In 2018, rates of sexually transmitted diseases in the United States increased for the fifth year in a row, and combined cases of syphilis, gonorrhea, and chlamydia reached a record high, a Centers for Disease Control and Prevention report released today showed. The number of primary and secondary syphilis cases—the disease’s most infectious stages—increased 14 percent from 2017 to 2018, to more than 35,000 cases, the highest number reported since 1991. Gonorrhea and chlamydia cases are also on the rise, with a 5 and 3 percent increase, respectively, since 2017.
The past year has also seen a 40 percent rise in congenital syphilis, the type passed from mothers to their babies. Congenital syphilis can cause neurological problems, deformity, and death, and in 2018, 94 babies died from the disease. Five states—Texas, California, Florida, Arizona, and Louisiana—accounted for 70 percent of congenital-syphilis cases.
In its report, the CDC points to several reasons behind the ongoing STD surge. The opioid epidemic, along with other types of drug use, can lead to risky behavior, including unprotected sex and avoiding medical care. Young people and gay and bisexual men are using condoms less, in part because pre-exposure prophylaxis medications that can prevent HIV transmission are more broadly available. And in recent years, more than half of local STD treatment and prevention programs have faced budget cuts. Together, all of these factors point to roughly the same sentiment: Americans have stopped taking STDs seriously.
Local health departments play a crucial role in preventing the spread of STDs. Preventing congenital syphilis requires testing pregnant women for syphilis the first time they see their doctor. Then, health-department employees have to follow up with them to be sure they get treated—with as many as three doses of an antibiotic.
But since the 2008 recession, the municipal-health-department workforce has shrunk by almost a quarter, says Adriane Casalotti, the chief of government and public affairs at the National Association of County and City Health Officials. That makes it harder for officials to follow pregnant women to be sure they’re getting their antibiotic doses, or to reach out to doctors and community leaders to raise awareness about the rise of syphilis. And the overall lack of funding means many health departments can’t pay for all the tests and medications they need to catch other types of STDs.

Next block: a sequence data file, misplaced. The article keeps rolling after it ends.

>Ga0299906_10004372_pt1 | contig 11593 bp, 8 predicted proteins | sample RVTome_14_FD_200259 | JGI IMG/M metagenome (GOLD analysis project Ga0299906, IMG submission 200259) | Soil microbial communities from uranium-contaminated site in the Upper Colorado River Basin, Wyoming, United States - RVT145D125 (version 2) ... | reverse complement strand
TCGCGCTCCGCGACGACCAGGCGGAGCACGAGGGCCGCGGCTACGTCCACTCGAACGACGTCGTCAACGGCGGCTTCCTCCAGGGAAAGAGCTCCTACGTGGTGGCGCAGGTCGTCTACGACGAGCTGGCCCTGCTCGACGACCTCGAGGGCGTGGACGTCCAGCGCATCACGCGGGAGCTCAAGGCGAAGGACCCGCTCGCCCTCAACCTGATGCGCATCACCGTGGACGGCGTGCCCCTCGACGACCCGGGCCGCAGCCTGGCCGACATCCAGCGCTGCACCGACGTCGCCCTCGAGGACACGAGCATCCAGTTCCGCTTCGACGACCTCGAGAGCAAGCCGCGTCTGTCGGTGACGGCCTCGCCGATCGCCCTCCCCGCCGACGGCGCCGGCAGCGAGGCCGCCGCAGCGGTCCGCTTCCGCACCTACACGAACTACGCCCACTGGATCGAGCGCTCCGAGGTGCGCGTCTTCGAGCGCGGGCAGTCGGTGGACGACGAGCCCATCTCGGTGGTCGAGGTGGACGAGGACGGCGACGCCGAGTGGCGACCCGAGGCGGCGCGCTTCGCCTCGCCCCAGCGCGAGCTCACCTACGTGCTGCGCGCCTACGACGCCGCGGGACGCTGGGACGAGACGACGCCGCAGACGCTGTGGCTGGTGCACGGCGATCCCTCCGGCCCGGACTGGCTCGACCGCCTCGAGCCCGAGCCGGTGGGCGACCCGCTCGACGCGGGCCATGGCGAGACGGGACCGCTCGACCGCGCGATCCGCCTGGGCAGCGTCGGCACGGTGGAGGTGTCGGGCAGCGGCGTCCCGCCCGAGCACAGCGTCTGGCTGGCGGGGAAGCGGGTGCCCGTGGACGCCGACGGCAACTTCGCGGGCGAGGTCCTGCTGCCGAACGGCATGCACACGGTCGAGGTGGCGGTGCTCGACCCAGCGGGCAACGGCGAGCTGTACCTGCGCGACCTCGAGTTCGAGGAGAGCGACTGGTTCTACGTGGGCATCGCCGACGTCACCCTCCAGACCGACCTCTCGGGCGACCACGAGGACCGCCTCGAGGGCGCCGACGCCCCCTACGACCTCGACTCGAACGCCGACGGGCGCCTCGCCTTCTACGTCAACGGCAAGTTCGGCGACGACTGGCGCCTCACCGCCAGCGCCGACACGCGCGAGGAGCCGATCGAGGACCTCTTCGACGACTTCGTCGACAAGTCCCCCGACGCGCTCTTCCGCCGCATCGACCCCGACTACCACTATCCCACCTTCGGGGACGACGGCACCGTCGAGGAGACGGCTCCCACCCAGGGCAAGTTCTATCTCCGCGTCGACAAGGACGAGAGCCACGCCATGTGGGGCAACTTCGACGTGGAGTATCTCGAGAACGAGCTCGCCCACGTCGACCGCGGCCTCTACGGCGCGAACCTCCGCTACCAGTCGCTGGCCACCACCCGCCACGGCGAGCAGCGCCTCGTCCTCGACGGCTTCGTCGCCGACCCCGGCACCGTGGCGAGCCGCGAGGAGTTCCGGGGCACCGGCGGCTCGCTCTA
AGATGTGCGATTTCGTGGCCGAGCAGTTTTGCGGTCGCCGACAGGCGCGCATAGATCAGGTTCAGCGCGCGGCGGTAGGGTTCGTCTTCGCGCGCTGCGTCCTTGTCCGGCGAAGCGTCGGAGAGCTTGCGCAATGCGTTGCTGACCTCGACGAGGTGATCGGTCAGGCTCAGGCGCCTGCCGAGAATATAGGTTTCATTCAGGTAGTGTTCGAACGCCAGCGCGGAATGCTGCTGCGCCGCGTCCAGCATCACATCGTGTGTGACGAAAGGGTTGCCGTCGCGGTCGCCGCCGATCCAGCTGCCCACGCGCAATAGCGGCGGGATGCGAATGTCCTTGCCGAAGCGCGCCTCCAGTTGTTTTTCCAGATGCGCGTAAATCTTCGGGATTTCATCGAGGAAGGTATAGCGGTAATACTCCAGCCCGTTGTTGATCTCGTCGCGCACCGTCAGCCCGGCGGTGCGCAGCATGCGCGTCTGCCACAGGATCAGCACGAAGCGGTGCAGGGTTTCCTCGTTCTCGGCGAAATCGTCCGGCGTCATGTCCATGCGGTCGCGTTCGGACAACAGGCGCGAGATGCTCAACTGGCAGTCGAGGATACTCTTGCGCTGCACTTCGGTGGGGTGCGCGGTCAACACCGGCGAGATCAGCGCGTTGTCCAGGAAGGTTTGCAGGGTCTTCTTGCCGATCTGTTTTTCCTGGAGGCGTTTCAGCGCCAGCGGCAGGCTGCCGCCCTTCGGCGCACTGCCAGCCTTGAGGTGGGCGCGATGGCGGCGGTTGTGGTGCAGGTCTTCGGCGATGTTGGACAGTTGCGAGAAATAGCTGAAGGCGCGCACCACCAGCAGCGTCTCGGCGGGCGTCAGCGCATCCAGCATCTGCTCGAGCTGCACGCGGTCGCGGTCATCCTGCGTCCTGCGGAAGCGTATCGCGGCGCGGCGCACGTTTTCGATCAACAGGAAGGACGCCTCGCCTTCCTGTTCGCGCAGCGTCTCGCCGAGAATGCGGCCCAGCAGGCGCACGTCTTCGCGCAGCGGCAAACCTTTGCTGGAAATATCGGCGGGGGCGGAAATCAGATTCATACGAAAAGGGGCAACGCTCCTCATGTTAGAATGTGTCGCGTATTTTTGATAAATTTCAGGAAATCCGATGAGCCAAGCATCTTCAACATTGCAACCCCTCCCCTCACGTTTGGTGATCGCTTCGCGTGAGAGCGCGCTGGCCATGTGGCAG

With tax revenue low during the recession, states and municipalities were looking for programs to cut, Casalotti and others say, and in the late Aughts, STD prevention seemed like a reasonable area for savings. Certain STDs had been declining in the 1990s, and in 2000 syphilis was close to being eliminated. STDs simply weren’t seen as much of a threat. And to the extent that they were, it was easy to blame the victims. “There’s a lot of assumptions that these are adults and they should be making better choices, and if they did, there wouldn’t be the spread of STDs,” Casalotti says.
But after the recession ended, state and local funding for STD programs never came back. Federal funding for syphilis, gonorrhea, and chlamydia prevention has also remained far below the level that public-health advocates have requested, as my colleague Russell Berman and I reported in 2016. “We’re doing less with less,” Bill Smith, the executive director of the National Coalition of STD Directors, told us then. “The public’s health is in danger.” Three years later, the consequences of doing less are becoming even more clear.
Public-health advocates say policy makers are essentially asleep at the wheel as STDs creep up slowly and claim more lives. “There’s a lack of public, provider, and policy-maker knowledge about what’s happening in STDs, and many consider these to be infections of a bygone era,” Matthew Prior, the communications director of the National Coalition of STD Directors, told me via email. “Like, who gets syphilis anymore?” Last year, 486 school buses’ worth of people did.